What’s so worrying about the new variant?

The reason they’ve gone public so quickly is to call global attention to what could be the variant to displace delta. Genome sequencing shows this variant contains an unusual constellation of over 50 genome mutations. Check out Toby Morris’s explainer below if you need a reminder of how these mutations arise.

While this variant’s sudden rise could just be due to what’s called the “founder effect” – which is when a mutant takes off not because it is more infectious, but because it is the one that people who are infectious happen to have – the genome sequencing is painting a more worrying picture.

Of its 50 or so mutations, some are already quite well-characterised as being involved in increasing the virus’s transmissibility and ability to evade the immune system. But many of the mutations have not been seen before. This begs the question, how will this combination of mutations impact on each other? Will they make this variant more transmissible than delta? Will the vaccines be less effective against it? Might it reinfect people who’ve already had Covid-19? Will it cause milder or more severe disease?

Researchers in South Africa have already started their experiments to find out, but on the basis of the mutations we do know about, there is real cause for concern. The delta variant has two mutations in its receptor binding domain that help make it more transmissible. This variant has 10. It also has more than 30 mutations in its spike protein. This is the protein all our current vaccines target, so that’s a real worry.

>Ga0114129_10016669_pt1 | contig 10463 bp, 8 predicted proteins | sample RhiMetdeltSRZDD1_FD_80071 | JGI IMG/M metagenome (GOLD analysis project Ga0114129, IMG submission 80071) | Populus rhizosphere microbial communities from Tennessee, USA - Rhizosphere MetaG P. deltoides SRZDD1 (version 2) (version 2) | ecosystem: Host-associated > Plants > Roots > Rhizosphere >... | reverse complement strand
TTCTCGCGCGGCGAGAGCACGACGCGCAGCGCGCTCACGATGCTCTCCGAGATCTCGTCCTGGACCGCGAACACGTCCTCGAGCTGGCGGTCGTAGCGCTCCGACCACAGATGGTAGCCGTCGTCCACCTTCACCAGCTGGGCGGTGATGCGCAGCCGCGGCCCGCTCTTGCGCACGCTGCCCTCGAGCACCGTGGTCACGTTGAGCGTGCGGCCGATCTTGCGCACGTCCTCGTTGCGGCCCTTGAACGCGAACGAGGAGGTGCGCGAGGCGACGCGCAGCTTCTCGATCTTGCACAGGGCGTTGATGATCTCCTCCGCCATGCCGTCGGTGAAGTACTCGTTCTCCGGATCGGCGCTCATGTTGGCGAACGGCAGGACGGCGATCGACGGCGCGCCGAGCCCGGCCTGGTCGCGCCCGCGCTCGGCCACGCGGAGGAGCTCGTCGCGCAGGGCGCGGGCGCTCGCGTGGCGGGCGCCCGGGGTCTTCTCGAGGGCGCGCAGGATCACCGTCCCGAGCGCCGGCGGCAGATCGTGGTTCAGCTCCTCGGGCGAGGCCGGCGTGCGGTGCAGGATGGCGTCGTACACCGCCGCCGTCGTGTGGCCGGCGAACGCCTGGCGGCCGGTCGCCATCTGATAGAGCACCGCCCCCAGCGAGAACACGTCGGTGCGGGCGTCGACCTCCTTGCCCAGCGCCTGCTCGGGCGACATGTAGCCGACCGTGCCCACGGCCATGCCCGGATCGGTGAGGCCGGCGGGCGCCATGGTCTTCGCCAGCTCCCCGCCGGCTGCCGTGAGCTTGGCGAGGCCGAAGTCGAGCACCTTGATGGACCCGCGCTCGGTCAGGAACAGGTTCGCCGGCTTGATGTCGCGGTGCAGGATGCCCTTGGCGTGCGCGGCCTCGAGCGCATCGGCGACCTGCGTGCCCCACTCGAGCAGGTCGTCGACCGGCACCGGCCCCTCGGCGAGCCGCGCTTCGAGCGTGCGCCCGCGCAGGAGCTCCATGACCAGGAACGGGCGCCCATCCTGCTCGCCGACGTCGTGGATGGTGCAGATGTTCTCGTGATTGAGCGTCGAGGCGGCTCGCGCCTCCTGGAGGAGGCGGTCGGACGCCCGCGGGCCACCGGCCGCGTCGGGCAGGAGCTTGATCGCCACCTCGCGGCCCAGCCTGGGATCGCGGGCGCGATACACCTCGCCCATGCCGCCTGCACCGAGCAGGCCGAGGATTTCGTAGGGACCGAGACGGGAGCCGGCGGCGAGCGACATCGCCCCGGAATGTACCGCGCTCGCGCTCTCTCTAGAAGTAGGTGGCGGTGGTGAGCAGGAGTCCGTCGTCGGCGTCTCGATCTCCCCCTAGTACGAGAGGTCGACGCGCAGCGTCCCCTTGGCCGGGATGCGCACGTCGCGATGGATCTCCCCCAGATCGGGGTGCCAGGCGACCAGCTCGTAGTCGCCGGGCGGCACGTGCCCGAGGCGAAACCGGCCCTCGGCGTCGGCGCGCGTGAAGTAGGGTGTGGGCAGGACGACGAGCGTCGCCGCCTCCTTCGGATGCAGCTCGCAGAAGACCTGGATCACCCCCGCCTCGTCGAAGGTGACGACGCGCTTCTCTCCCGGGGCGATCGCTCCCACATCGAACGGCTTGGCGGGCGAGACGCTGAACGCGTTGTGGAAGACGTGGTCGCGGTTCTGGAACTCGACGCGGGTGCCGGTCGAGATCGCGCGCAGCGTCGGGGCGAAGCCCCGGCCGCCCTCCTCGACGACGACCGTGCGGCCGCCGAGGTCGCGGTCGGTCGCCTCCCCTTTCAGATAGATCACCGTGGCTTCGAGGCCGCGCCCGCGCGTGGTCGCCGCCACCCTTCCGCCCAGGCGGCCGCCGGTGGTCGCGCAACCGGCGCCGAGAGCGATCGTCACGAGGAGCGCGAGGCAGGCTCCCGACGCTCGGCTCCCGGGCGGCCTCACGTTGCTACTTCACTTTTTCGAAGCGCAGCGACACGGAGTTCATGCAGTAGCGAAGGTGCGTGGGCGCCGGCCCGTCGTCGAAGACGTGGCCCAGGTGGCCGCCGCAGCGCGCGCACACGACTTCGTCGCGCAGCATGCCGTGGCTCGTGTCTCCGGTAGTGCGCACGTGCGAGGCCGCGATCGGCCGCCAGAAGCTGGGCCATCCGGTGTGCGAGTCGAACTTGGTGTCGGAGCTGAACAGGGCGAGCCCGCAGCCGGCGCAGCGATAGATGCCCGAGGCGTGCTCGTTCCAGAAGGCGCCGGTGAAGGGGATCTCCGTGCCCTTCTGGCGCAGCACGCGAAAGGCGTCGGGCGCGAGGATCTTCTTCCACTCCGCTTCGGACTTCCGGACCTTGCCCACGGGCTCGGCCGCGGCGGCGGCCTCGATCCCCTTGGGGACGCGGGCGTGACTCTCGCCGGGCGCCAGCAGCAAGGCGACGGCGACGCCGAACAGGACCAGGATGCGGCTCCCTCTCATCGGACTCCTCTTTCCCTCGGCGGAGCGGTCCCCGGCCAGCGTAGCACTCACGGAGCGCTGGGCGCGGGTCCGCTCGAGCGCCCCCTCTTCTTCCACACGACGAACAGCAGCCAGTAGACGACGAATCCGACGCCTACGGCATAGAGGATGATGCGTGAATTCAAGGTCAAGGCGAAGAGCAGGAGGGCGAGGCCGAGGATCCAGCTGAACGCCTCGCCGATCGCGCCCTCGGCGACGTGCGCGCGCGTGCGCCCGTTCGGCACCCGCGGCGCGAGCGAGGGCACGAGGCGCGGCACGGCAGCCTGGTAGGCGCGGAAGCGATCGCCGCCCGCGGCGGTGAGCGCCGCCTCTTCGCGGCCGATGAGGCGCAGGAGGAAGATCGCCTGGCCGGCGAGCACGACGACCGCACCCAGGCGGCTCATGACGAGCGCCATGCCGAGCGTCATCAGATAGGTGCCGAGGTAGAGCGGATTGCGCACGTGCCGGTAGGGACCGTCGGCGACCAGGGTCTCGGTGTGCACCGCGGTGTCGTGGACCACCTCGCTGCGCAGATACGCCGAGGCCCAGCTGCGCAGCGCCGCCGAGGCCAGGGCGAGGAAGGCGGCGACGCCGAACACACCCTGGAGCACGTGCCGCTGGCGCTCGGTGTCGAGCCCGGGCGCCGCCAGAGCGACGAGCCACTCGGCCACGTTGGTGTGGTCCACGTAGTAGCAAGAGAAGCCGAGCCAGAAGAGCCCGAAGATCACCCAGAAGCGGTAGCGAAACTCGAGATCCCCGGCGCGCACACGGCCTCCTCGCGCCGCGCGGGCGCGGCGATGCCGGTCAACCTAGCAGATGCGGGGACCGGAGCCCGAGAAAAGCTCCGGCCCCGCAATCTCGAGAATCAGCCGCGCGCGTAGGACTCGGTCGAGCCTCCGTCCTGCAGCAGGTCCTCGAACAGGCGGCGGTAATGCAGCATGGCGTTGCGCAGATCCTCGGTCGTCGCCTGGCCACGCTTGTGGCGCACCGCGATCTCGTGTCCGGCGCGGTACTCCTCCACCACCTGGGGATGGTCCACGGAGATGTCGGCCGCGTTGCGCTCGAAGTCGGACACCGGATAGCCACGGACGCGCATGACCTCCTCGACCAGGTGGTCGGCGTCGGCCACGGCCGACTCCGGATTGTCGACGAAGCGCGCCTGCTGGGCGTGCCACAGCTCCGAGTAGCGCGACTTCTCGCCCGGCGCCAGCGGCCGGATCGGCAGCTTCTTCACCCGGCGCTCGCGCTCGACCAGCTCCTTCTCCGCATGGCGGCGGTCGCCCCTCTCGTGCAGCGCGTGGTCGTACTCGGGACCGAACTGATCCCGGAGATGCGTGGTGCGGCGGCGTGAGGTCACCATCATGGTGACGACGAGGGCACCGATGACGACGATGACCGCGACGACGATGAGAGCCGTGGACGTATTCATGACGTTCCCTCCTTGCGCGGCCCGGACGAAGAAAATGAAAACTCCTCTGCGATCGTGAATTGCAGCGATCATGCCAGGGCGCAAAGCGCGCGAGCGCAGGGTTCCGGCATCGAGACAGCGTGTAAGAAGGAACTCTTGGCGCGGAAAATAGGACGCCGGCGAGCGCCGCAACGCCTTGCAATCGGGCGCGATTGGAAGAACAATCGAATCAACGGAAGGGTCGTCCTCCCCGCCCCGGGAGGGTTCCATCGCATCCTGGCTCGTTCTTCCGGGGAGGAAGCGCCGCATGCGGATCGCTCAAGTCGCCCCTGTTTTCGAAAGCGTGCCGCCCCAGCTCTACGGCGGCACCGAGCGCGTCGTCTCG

Professor de Oliveira ended the media briefing by saying he hoped he was wrong about this new variant, and it would turn out to not be worse than delta. I hope so too. But if we’ve learned anything this pandemic it’s that rapid action is crucial when it comes to Covid-19. South Africa will need resources to help it control and extinguish this new variant. The world needs to step up or we will all face the consequences.

The fact that this variant has emerged once again highlights how badly the world is handling the pandemic. While here in Aotearoa we are approaching nearly 70% of our total population fully vaccinated, in South Africa that number is less than 25%. They’ve had to start their own mRNA vaccine research and development programme because Pfizer and Moderna won’t increase production to meet the global need or share their technology so others can meet it instead.

Yet again we are reminded that none of us are safe until we are all safe. If you can spare a few dollars, consider making a donation to Unicef who are doing all they can to deliver Covid vaccines to those in need around the world.

The Spinoff’s science content is made possible thanks to the support of The MacDiarmid Institute for Advanced Materials and Nanotechnology, a national institute devoted to scientific research.

Image: Tina Tiller